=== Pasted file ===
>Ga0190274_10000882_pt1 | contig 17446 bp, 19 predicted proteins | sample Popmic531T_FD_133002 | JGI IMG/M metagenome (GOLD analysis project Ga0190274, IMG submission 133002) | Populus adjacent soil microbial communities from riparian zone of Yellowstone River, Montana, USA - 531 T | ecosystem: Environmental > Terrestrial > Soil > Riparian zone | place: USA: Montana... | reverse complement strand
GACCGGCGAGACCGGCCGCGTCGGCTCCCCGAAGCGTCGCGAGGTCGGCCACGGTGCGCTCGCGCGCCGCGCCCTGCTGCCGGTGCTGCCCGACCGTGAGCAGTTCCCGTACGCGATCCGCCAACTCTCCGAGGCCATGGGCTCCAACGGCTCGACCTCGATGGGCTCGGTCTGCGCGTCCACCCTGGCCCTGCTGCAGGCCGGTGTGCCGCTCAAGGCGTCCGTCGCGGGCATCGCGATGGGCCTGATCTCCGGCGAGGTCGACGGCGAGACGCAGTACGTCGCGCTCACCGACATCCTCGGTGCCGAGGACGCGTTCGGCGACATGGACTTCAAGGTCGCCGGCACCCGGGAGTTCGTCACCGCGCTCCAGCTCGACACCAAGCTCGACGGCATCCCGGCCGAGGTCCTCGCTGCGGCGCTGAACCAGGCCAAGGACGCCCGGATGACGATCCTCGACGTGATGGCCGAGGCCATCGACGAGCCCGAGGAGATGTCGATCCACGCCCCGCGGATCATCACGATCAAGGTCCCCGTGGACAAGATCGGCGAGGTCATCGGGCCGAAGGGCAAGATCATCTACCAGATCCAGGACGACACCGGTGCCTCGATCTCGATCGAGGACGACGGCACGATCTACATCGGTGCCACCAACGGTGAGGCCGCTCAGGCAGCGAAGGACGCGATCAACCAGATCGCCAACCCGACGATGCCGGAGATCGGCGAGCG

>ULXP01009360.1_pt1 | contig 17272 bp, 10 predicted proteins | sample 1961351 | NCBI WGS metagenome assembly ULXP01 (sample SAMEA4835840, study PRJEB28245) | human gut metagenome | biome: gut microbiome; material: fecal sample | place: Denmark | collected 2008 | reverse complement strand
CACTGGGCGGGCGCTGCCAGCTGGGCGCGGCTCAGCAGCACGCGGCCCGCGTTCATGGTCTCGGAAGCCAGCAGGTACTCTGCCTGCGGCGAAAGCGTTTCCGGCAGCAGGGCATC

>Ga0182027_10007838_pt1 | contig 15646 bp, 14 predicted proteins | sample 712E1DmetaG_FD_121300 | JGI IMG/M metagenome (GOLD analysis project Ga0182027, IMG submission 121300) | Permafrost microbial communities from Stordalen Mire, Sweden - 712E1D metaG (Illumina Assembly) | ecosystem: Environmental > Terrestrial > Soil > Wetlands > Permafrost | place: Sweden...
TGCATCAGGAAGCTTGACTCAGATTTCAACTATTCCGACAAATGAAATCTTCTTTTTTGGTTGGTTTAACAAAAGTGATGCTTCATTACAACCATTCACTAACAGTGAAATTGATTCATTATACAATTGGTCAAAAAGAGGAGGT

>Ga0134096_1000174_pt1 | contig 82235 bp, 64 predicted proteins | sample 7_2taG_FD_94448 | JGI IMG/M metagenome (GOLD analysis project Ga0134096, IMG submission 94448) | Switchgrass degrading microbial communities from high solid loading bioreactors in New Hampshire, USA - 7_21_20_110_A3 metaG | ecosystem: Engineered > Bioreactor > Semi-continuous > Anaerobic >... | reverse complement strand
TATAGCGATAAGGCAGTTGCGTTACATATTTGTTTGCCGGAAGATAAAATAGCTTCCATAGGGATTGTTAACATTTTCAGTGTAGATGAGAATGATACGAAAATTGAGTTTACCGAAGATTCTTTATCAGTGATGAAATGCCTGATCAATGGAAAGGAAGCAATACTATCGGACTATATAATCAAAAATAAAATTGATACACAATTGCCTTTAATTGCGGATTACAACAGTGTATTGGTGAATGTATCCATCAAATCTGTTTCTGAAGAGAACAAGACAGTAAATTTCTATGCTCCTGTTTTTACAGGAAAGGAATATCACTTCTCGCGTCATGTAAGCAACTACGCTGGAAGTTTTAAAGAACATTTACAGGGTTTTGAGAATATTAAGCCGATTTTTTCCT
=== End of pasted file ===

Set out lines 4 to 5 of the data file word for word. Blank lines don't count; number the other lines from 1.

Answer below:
CACTGGGCGGGCGCTGCCAGCTGGGCGCGGCTCAGCAGCACGCGGCCCGCGTTCATGGTCTCGGAAGCCAGCAGGTACTCTGCCTGCGGCGAAAGCGTTTCCGGCAGCAGGGCATC

>Ga0182027_10007838_pt1 | contig 15646 bp, 14 predicted proteins | sample 712E1DmetaG_FD_121300 | JGI IMG/M metagenome (GOLD analysis project Ga0182027, IMG submission 121300) | Permafrost microbial communities from Stordalen Mire, Sweden - 712E1D metaG (Illumina Assembly) | ecosystem: Environmental > Terrestrial > Soil > Wetlands > Permafrost | place: Sweden...